The Connecticut College art department and the adjacent Lyman Allyn Art Museum have teamed up for a provocative exhibit exploring how faculty members conceptualize and create their work – and how teaching influences them.
For Peter Jarvis, adjunct assistant professor of music, it all started in fourth grade. That's when students in his New Jersey elementary school were allowed to participate in the school band.
"I knew I wanted to join the band even before I was old enough, and I remember that I couldn't wait until I was in fourth grade," Jarvis said.
Jarvis joined the band and never looked back.
Today, Jarvis is an active percussionist, conductor, composer, copyist and educator. Extensive touring has taken him to Asia, Canada, Mexico, Russia and throughout the United States, and he has performed more than 100 premiers including works composed for him by Pulitzer Prize-winning composers Milton Babbitt and Charles Wuorinen.
At Connecticut College, Jarvis teaches percussion lessons, conducts chamber music and directs the Percussion and New Music Ensembles.
"Pete is the kind of teacher who teaches you how to fish rather than feed you fish - he not only teaches you to play better, but helps you understand music," Kiara Hwang '09 said. "I cannot remember a single lesson with Pete that was not challenging and exciting at the same time."
On Nov. 18, Jarvis performed solo in New York City, taking the stage at The Players Theatre as part of the Composers Concordance concert series. It´s an achievement that his colleagues, students and former students take great pride in.
Jarvis showcased six pieces, including three premiers, from a newly released drum set anthology. That anthology is one of three published anthologies written especially for Jarvis, one of which was commissioned by the Composers Guild of New Jersey. The other two of the anthologies were commissioned by music publisher Calabrese Brothers Music, with two more in progress.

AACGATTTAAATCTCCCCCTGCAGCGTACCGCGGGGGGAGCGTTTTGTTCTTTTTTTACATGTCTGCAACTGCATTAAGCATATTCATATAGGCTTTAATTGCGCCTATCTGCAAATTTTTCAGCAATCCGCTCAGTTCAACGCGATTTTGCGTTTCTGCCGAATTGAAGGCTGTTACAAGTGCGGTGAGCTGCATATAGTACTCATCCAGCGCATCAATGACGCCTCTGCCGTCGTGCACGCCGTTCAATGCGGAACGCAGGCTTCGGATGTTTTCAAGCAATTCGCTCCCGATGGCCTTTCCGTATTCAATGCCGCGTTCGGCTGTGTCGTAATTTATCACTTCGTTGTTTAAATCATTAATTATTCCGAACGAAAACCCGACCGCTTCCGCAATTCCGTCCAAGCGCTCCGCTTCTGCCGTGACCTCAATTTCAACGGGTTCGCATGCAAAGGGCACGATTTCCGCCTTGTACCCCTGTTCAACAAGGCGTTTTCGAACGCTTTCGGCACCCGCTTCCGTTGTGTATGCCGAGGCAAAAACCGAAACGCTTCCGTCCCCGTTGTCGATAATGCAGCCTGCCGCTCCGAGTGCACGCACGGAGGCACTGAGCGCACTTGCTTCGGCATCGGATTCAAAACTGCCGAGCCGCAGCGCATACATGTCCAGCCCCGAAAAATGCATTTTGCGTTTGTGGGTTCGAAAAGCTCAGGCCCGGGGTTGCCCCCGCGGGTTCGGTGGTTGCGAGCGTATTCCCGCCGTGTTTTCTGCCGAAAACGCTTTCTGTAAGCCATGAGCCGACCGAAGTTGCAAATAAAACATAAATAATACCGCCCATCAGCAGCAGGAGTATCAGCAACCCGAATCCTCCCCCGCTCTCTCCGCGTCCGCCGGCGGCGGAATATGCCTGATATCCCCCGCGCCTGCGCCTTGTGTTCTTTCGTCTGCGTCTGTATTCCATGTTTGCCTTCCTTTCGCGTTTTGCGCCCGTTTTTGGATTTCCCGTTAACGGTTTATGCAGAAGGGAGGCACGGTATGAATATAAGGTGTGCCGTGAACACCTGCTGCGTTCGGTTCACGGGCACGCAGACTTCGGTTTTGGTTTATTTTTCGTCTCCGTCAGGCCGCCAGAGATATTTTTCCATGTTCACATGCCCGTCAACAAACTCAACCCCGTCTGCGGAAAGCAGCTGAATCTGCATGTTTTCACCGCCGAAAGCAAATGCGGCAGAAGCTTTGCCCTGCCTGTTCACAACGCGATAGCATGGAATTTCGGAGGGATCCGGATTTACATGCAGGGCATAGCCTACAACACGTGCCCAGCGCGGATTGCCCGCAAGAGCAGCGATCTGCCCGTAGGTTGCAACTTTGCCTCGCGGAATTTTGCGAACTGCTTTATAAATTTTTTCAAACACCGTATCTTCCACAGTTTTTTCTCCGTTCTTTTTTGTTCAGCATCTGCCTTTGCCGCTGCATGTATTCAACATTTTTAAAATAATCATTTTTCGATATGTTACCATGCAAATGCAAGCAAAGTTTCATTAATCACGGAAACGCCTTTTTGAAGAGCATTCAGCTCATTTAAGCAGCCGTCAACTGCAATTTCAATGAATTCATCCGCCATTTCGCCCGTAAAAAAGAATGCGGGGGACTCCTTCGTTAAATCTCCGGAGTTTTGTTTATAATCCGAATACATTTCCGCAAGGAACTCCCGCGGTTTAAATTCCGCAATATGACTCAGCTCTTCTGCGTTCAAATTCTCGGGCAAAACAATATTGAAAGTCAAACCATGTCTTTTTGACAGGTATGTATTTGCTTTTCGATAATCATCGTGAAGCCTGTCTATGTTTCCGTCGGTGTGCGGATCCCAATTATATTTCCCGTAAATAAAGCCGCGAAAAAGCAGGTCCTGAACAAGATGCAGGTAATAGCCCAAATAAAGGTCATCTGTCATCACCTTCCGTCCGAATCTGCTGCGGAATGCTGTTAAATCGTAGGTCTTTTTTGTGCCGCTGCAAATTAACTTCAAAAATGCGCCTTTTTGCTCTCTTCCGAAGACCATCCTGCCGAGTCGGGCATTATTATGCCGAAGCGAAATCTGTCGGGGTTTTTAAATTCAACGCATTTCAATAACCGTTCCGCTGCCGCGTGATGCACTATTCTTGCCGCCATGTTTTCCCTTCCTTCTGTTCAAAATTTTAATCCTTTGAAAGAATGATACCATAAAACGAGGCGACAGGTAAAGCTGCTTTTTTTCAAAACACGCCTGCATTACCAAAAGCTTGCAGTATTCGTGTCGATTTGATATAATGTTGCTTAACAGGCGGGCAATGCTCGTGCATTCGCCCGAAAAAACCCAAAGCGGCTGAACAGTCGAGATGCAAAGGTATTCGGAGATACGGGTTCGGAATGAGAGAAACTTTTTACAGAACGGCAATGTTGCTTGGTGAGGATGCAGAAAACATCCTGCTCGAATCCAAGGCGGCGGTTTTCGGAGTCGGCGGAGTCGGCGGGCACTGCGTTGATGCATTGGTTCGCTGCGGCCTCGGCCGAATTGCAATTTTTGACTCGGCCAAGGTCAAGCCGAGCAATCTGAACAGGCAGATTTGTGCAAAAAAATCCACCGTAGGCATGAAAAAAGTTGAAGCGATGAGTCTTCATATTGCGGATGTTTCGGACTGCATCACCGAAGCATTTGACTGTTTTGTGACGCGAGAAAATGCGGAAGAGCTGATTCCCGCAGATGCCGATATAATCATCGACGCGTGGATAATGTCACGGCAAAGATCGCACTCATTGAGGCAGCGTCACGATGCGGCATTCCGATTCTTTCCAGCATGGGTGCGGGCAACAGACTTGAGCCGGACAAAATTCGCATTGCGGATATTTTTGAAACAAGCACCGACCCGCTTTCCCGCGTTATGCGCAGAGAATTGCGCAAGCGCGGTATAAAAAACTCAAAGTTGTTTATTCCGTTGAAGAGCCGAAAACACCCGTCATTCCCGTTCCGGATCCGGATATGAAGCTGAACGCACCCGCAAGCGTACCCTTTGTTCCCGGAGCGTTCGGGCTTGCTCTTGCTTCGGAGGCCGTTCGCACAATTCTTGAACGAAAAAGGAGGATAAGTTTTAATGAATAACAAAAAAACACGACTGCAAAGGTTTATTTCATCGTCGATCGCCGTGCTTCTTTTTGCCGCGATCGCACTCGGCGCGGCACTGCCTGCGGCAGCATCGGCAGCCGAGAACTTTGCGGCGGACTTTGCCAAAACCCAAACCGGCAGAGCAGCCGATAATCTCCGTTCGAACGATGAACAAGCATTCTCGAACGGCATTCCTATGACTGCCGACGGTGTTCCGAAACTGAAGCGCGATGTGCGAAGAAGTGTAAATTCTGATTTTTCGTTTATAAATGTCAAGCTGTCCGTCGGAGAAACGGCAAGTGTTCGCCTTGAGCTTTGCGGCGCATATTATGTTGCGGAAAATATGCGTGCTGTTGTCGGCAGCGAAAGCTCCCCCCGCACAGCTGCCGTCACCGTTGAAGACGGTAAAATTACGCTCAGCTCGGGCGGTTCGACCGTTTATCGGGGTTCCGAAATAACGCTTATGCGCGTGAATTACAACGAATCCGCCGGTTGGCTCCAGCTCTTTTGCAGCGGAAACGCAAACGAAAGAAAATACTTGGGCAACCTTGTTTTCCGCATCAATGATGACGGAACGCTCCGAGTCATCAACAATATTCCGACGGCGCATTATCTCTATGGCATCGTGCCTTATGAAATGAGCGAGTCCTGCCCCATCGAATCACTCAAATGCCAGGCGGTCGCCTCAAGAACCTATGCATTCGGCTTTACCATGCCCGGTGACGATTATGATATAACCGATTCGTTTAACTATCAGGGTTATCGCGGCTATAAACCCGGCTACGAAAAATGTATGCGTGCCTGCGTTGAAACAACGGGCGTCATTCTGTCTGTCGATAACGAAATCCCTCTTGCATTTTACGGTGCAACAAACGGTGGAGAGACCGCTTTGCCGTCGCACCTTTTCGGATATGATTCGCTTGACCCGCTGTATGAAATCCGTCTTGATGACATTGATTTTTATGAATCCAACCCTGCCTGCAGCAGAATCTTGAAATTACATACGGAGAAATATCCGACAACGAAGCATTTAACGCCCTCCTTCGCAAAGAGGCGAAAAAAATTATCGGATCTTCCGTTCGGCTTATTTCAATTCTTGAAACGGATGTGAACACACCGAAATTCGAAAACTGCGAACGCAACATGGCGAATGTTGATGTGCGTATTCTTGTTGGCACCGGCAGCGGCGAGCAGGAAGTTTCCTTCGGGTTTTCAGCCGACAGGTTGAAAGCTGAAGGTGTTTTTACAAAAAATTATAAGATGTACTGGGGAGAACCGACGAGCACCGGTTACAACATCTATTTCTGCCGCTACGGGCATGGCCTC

"Through my collaborations with Calabrese Brothers, I am not only helping to create new music, but also to fill voids in the percussion repertoire," Jarvis said. "For example, there aren't many solo pieces for the Vibraphone or the Timpani."
There also aren't many solo performance pieces available for the drum set, which is beginning to make its way into the college curriculum, Jarvis said. So Calabrese Brothers Music commissioned the drum set anthology that Jarvis performed in New York.
"I really enjoy taking part in the creation of literature," Jarvis said. "I believe it is one of the more important and lasting contributions I can make to music, by creating music future percussionists can choose to play."
Working with students gives him that same satisfaction.
"I am passionate about teaching," Jarvis said. "I find it gratifying when students find a way to make some of the things we talk about relevant to their own lives. And I like watching them learn. College-aged students have loads of energy and enthusiasm, and I feed off their energy."
A composer himself, Jarvis has been known to write pieces for his students. In 2007, he composed a piece for Connor Donohue '07, then a senior at Connecticut College, called "Solo for Two Kick Drums."
"Connor had an injury and wasn't going to be able to play in his senior recital," Jarvis said. "So I wrote a piece for him that he could play entirely with his feet, using the kick drums. It was so rewarding to see Connor energized by the piece."
Kiara Hwang recently premiered "Wind Tunnel," a solo flute piece Jarvis wrote for her, and now she is returning the favor, writing a piece for the drum set for him.
"Kiara is quite a promising musician," Jarvis said. "I am honored that she is writing a piece for me."
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